The Angel View on San Diego’s VC Landscape: Q&A With Tech Coast Angels’ Mayer and Elconin

Ralph Mayer got involved in Southern California’s Tech Coast Angels almost as soon as he moved to San Diego a decade ago, after working on computer-assisted design technologies at Chelmsford, MA-based Adra Systems and its sister company, MatrixOne.

Now Mayer is chairman of the board of governors at the Tech Coast Angels, which bills itself as the largest angel investment network in the U.S. Since the angels group was founded in 1997, the TCA recently announced its members have invested a total of $100 million in about 125 SoCal startups—inducing more than $1 billion in follow-on venture investments.

When I met Mayer for coffee last month, he told me VCs initially didn’t like angel-funded companies, partly because they didn’t know who to deal with among a startup company’s angel investors. That’s because a typical TCA investment is about $500,000, with 40 TCA members each making individual investments of $25,000 in the deal. Nowadays, the TCA uses standard venture investment term sheets, and one member assumes the role of lead investor with each company.

Ralph Mayer

Ralph Mayer

Soon after I met Mayer, I talked with Mission Ventures founder Robert Kibble about the declining number of San Diego’s hometown venture capital firms. My post on that prompted San Diego Venture Group board member Carrie Stone to take exception—in an Xconomist Forum commentary that says, essentially, that if San Diego continues to build innovative companies, then the venture capital will come from somewhere.

Still, I was struck by the increasing importance of angel investors in general, and the Tech Coast Angels in particular—especially at a time when San Diego-based venture firms’ outlook is clouded. So I posed a few questions to Mayer and Mike Elconin, who is president of the Tech Coast Angels San Diego Network, about the shifting venture landscape in San Diego. (I knew Elconin from previous stories I’ve posted about investments by the Tech Coast Angels in San Diego.)

Xconomy: What are you seeing in San Diego’s venture community? Do you think it’s important for San Diego to have hometown VCs?

Mike Elconin

Mike Elconin

Mike Elconin: I have no data to back it up, but the VC “industry” in San Diego seems to be a shadow of what it was five years ago when measured solely by VCs doing new deals. In my opinion, this is a result of two trends: One is that VC activity nationally, and especially in California, is migrating to the San Francisco Bay area, something we detect not only in San Diego, but throughout the Tech Coast Angels’ footprint, which includes Orange County and Los Angeles. The other trend is that VC activity was trending down even before the current recession. I think both trends are painfully obvious and continuing.

Ralph Mayer: When looking at VC investment, one has to look at the type of investment. Some VCs just do seed deals, some do medium-size series A, some do large series A, some just do follow-on rounds, etc. VCs that are investing $5 million, $10 million, or even more per investment are very willing to travel to the source of those deals. However VCs (and angels) who are investing hundreds of thousands are much less likely to travel. There is an old truism that investors invest in the jockey, not the horse, and getting to know the entrepreneur(s) is a necessity. Even with modern communications there is no substitute for a few face-to-face meetings.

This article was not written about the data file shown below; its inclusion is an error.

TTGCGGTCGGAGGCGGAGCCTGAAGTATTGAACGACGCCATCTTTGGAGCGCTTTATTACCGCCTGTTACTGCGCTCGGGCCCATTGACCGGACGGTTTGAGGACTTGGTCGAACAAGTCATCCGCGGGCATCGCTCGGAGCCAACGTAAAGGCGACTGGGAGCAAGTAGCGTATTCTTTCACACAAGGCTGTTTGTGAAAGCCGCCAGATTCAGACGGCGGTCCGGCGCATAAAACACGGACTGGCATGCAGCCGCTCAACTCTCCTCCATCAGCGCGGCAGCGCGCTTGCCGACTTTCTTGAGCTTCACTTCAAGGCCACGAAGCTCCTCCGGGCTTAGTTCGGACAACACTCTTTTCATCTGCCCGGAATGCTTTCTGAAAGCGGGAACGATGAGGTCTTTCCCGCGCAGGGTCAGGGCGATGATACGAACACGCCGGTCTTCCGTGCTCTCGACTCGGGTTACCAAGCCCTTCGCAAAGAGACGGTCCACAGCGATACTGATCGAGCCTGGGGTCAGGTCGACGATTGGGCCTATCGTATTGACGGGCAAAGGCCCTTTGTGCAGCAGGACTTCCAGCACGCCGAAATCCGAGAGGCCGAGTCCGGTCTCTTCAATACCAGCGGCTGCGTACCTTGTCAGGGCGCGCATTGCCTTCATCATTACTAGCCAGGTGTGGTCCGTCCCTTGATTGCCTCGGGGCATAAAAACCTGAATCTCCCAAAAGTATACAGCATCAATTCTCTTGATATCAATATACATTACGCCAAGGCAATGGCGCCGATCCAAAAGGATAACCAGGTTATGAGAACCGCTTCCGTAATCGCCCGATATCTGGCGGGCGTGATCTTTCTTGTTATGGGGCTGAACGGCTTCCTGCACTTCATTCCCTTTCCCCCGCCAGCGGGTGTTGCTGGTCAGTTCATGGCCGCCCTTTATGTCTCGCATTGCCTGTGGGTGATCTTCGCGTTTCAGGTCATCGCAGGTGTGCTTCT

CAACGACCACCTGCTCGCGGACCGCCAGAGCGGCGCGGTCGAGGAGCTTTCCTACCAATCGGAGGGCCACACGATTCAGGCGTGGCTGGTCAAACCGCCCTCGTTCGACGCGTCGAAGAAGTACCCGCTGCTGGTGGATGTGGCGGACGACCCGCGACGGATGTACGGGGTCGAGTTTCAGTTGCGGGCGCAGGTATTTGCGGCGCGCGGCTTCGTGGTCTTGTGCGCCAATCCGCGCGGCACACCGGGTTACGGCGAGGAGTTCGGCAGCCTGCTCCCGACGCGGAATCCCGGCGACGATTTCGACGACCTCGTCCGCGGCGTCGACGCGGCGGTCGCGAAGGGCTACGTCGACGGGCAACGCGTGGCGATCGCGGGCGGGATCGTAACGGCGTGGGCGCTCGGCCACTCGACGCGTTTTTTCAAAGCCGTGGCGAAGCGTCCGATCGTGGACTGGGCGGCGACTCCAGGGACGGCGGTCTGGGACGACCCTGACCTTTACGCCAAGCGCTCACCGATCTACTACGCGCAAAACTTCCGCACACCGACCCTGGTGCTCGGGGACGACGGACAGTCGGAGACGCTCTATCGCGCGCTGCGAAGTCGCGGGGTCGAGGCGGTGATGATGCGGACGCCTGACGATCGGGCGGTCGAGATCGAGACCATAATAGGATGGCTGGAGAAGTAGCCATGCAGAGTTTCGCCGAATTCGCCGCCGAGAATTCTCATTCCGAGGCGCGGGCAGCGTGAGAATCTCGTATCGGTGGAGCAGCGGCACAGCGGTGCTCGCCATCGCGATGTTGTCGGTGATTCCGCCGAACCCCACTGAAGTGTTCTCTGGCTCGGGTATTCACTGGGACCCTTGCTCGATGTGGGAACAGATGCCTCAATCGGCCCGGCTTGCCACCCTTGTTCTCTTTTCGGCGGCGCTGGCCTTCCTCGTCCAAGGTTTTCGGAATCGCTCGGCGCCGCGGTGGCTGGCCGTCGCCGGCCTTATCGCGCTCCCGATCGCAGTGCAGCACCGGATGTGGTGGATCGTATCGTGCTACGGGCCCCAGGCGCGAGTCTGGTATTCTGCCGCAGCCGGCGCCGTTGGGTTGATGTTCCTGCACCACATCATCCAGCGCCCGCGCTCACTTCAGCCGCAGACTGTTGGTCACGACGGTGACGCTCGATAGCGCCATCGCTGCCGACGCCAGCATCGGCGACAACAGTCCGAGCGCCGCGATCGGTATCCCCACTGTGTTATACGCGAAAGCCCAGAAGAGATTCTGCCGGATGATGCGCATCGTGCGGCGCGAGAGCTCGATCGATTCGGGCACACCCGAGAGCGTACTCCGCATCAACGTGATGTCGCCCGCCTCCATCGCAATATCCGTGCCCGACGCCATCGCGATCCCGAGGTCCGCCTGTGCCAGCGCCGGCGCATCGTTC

X: Do the Tech Coast Angels have a role to play in this scenario of disappearing San Diego-based VCs? If so, what is it?

RM: There is a trend among angel groups to do deal syndication, where multiple angel groups from a region, or even from around the country, invest in a single deal. It’s of particular interest to angel investors from areas of the country that do not have a lot of local innovation in equity-appropriate companies. Angel syndication may be the long-term replacement for some of the loss of local VCs, but it is taking time to figure out how to get it done across disparate geographies.

ME: In addition to syndicating with other angel groups, we’re joining in some deals with corporate investors, enabling the funding of larger deals.

X: What are you seeing in overall VC activity, including out-of-town VCs ? Are angels picking up the slack?

ME: No numbers, sorry, but I believe that we have a relatively healthy flow of VC dollars into our portfolio companies.

My impression is that San Diego has continued to grow as a “hotbed of innovation” and hence has held its own though all this. But the lack of local VCs definitely hurts. The best deals will always find financing, but it is easier for a local investor to find, poke at, and fund a local deal. More local VCs would improve our local innovation engine.

RM: I did take a look at some of the investment data I have access to—particularly the Southern California database of deals. However, I think the only conclusion one could draw is that their deal tracking in the past few years is much better than their deal tracking in the early 2000s. I was hoping to see something about the percentage or source of first-round deals over the years, but it’s obscured by the increase in their ability to track deals.

Face time with the entrepreneur seems to be a necessity in getting investors to write checks. At the Tech Coast Angels, we have found that investors rarely invest unless they have had at least two face-to-face meetings with the company, and we have structured our processes so that now we don’t bring in a company unless we can plan for multiple presentations and interactions. So we are back to the conclusion that having local investors really does facilitate early-stage investment.

Bruce V. Bigelow was the editor of Xconomy San Diego from 2008 to 2018. Read more about his life and work here. Follow @bvbigelow

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